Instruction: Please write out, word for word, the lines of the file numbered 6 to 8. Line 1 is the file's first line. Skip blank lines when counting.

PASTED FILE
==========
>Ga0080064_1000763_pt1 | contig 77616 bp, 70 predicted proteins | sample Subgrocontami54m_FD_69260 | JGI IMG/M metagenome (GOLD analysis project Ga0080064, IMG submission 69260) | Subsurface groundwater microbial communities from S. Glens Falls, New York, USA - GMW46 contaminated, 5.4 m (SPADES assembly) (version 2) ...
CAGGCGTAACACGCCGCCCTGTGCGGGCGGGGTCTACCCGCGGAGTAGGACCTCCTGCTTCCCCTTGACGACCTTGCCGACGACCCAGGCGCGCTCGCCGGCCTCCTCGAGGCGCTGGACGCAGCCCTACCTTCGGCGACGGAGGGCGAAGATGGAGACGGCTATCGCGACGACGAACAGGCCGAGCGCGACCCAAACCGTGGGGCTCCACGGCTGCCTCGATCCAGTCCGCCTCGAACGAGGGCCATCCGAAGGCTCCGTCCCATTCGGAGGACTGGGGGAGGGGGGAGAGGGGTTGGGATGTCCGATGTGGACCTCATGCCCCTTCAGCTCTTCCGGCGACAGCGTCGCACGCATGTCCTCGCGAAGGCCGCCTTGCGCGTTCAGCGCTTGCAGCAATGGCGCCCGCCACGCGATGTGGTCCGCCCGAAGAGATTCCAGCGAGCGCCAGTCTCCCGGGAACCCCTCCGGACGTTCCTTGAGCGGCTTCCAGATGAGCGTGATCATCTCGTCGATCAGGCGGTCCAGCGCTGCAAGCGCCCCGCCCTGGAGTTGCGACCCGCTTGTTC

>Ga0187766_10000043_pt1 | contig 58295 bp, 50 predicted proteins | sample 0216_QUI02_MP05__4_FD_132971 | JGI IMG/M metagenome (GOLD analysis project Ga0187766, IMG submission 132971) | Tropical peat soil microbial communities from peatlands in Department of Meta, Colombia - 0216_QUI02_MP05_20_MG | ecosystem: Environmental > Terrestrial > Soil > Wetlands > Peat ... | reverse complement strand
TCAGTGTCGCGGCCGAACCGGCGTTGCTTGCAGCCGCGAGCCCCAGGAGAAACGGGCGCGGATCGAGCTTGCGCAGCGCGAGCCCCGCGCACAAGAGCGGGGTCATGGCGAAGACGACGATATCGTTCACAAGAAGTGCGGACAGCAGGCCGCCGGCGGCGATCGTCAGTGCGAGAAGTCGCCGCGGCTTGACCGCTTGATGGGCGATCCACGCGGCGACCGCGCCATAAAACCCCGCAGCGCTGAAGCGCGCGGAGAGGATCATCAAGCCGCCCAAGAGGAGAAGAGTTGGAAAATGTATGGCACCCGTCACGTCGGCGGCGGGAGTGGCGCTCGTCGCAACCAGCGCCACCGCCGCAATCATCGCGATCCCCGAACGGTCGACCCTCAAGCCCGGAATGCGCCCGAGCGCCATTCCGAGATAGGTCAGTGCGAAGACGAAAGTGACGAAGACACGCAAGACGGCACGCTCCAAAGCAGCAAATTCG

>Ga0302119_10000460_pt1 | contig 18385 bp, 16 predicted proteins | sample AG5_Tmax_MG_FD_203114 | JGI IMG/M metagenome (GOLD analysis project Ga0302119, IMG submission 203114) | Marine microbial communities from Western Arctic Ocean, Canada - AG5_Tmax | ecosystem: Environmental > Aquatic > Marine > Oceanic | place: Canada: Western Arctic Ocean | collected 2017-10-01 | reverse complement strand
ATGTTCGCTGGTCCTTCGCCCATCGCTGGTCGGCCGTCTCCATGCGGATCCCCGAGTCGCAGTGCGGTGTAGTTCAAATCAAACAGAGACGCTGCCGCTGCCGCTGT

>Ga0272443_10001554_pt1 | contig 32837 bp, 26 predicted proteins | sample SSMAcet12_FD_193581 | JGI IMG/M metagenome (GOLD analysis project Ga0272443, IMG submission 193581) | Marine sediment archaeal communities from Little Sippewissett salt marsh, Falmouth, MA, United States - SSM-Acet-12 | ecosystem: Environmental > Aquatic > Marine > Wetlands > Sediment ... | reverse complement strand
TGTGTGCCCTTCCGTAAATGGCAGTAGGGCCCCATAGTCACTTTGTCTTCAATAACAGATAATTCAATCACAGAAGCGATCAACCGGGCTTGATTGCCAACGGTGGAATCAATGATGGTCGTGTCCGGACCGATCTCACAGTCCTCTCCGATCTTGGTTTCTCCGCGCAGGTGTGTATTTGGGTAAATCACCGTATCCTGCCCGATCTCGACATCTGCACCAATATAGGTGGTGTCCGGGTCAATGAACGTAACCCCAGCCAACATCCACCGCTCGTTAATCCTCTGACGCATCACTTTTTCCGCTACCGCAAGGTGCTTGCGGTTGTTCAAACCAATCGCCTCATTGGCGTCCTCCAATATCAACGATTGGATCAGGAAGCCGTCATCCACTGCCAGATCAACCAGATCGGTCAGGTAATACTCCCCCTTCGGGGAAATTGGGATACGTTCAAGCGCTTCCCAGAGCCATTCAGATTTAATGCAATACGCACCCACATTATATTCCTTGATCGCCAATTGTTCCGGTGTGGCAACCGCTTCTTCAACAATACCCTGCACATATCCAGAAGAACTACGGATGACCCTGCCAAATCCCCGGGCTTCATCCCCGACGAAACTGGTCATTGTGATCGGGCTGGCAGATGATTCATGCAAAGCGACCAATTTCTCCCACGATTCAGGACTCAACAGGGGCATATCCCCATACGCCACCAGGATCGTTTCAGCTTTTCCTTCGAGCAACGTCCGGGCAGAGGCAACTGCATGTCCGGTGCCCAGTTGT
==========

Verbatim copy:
ATGTTCGCTGGTCCTTCGCCCATCGCTGGTCGGCCGTCTCCATGCGGATCCCCGAGTCGCAGTGCGGTGTAGTTCAAATCAAACAGAGACGCTGCCGCTGCCGCTGT

>Ga0272443_10001554_pt1 | contig 32837 bp, 26 predicted proteins | sample SSMAcet12_FD_193581 | JGI IMG/M metagenome (GOLD analysis project Ga0272443, IMG submission 193581) | Marine sediment archaeal communities from Little Sippewissett salt marsh, Falmouth, MA, United States - SSM-Acet-12 | ecosystem: Environmental > Aquatic > Marine > Wetlands > Sediment ... | reverse complement strand
TGTGTGCCCTTCCGTAAATGGCAGTAGGGCCCCATAGTCACTTTGTCTTCAATAACAGATAATTCAATCACAGAAGCGATCAACCGGGCTTGATTGCCAACGGTGGAATCAATGATGGTCGTGTCCGGACCGATCTCACAGTCCTCTCCGATCTTGGTTTCTCCGCGCAGGTGTGTATTTGGGTAAATCACCGTATCCTGCCCGATCTCGACATCTGCACCAATATAGGTGGTGTCCGGGTCAATGAACGTAACCCCAGCCAACATCCACCGCTCGTTAATCCTCTGACGCATCACTTTTTCCGCTACCGCAAGGTGCTTGCGGTTGTTCAAACCAATCGCCTCATTGGCGTCCTCCAATATCAACGATTGGATCAGGAAGCCGTCATCCACTGCCAGATCAACCAGATCGGTCAGGTAATACTCCCCCTTCGGGGAAATTGGGATACGTTCAAGCGCTTCCCAGAGCCATTCAGATTTAATGCAATACGCACCCACATTATATTCCTTGATCGCCAATTGTTCCGGTGTGGCAACCGCTTCTTCAACAATACCCTGCACATATCCAGAAGAACTACGGATGACCCTGCCAAATCCCCGGGCTTCATCCCCGACGAAACTGGTCATTGTGATCGGGCTGGCAGATGATTCATGCAAAGCGACCAATTTCTCCCACGATTCAGGACTCAACAGGGGCATATCCCCATACGCCACCAGGATCGTTTCAGCTTTTCCTTCGAGCAACGTCCGGGCAGAGGCAACTGCATGTCCGGTGCCCAGTTGT